It had been a couple years since my brother and I went on a backpacking trip together.  Last time was actually two years ago (also in Death Valley) for the superbloom and as a shakedown hike for him as he was preparing to hike the Pacific Crest Trail that summer.  Let me say that his hiking ability still impresses the hell out of me.  He is just as comfortable going up and down hills as he is walking on flat ground.

After two thru-hikes, Top Nach seems right at home when walking trail, scrambling ridgelines and cold-soaking couscous for dinner.  It made me realize that I’m a little rusty when it comes to multi-day resupplys and hiking multiple mountains in one day, but am excited to practice a bunch this summer.  However, I am not worried as we will be more than fine once we get out on the trail for a couple weeks and fall into the rhythm of the hike.

We made it all the way up to that snowy ridge in the background, gaining over 10,000 feet in the process.

The Wait

Just under a month till we take the shuttle to the border to start our hike.  The shakedown hike was needed to test out gear and our bodies but it was also nice to get out of town for a bit before these last two weeks in Mammoth Lakes.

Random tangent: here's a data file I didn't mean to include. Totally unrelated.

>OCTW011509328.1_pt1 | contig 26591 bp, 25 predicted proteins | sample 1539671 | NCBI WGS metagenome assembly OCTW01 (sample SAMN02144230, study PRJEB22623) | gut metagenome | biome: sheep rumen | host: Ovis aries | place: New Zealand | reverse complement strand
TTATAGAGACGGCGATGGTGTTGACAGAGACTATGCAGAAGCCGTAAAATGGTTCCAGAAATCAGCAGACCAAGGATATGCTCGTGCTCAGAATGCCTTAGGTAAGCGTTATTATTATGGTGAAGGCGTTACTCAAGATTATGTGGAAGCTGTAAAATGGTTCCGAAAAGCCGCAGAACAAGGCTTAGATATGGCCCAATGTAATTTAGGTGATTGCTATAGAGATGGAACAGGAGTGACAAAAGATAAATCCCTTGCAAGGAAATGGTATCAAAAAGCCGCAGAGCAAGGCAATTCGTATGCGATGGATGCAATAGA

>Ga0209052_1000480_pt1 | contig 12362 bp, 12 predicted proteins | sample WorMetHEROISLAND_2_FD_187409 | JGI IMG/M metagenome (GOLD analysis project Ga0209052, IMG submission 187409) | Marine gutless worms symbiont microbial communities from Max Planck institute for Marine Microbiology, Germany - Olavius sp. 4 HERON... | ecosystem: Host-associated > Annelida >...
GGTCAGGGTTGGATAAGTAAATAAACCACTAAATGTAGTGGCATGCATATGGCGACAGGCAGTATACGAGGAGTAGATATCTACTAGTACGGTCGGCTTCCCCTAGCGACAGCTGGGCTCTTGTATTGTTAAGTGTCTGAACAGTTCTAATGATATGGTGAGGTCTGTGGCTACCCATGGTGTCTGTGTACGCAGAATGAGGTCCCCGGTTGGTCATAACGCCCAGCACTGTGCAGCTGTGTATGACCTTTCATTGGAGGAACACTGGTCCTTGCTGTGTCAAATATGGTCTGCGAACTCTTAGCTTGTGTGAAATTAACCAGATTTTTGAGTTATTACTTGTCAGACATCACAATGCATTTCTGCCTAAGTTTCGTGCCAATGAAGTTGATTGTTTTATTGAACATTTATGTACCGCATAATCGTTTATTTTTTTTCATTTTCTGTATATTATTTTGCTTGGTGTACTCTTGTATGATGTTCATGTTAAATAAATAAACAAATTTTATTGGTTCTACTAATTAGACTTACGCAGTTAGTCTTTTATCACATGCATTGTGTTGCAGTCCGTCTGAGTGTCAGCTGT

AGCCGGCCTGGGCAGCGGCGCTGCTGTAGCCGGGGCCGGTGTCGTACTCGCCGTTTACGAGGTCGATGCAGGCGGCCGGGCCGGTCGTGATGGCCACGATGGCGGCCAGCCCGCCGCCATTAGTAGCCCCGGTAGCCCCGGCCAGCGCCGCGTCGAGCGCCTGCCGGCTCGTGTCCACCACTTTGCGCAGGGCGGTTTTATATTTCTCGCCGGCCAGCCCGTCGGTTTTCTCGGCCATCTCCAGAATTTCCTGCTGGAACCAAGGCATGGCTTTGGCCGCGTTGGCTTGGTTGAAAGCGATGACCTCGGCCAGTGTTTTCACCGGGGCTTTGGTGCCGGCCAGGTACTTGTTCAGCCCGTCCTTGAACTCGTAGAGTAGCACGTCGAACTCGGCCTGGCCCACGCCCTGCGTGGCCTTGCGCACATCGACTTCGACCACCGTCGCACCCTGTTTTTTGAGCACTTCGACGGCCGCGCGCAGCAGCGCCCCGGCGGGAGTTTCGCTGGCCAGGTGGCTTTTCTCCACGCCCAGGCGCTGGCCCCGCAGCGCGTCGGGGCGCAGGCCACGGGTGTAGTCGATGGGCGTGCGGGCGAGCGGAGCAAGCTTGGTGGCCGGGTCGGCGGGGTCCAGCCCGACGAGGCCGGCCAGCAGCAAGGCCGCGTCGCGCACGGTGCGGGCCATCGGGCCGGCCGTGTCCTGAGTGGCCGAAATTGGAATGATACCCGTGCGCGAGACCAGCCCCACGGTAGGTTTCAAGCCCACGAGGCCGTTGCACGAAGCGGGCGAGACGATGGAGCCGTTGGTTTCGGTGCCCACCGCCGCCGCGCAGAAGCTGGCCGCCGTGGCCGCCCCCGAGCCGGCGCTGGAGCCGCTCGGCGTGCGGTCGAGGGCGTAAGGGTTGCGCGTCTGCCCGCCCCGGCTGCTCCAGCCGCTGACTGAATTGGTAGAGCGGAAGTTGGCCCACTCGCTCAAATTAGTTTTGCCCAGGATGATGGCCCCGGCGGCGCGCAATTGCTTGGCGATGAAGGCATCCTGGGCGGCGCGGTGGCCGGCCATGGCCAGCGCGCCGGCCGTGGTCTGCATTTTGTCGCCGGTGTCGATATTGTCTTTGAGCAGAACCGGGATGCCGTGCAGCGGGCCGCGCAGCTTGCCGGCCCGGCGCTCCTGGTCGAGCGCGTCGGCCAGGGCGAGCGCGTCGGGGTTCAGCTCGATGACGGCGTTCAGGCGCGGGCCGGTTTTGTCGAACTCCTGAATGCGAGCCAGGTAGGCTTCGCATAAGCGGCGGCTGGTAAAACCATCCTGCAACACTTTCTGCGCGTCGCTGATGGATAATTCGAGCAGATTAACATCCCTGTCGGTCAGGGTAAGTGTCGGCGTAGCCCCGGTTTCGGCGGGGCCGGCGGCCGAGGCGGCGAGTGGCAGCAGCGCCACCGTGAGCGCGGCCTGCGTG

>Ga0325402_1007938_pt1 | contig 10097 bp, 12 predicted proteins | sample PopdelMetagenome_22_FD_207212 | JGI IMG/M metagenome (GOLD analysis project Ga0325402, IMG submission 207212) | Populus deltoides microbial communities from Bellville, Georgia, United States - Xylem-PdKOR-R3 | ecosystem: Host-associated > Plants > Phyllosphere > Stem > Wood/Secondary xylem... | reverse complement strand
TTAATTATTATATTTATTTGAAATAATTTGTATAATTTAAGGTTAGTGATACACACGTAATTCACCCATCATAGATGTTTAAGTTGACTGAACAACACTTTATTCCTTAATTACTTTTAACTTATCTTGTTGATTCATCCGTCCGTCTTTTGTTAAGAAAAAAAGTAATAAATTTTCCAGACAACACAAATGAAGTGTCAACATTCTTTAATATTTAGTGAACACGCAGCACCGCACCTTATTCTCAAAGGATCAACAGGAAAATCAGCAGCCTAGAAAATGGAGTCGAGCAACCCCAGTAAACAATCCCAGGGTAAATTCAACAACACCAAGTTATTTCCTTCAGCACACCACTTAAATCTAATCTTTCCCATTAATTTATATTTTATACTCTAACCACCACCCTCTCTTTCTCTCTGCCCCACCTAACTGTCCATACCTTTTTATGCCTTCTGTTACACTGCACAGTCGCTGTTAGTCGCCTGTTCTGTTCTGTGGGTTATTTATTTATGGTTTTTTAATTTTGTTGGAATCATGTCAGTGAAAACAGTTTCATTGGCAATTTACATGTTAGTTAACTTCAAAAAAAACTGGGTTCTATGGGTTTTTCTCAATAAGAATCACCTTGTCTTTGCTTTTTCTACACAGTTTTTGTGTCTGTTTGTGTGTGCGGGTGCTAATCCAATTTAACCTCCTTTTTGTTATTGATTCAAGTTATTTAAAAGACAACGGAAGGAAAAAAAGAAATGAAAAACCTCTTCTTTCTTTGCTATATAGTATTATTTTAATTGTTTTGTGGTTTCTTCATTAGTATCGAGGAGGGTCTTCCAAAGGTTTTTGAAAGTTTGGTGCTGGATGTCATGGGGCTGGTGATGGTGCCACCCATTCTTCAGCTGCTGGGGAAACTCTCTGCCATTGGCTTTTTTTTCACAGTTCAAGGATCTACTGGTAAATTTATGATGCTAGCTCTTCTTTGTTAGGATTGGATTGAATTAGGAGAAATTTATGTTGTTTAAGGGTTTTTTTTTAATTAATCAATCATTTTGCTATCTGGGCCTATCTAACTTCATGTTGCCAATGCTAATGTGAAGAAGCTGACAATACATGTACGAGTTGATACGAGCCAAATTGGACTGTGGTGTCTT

The anticipation grows everyday as I do my best to stay grounded and present.  It will be a bittersweet goodbye to this town and the people that have helped make California my home for the past three years but I know I will see all these beautiful people again as it is just goodbye for now.

I have begun walking to work and back just to get the exercise and to get my fill of walking for the day.  It is warming up as spring slowly rolls in and the days get progressively longer.  Usually I take the bus to get to the brewery where I work, but it is only a mile and a half away from my house and takes 20-25 minutes to walk there.  It is also good for the mind to be alone for a bit every day to let my brain rest as I prepare myself for work or to decompress after a long shift.

I am enjoying every moment here while I can and am excited to get back out on the trail for an extended period of time.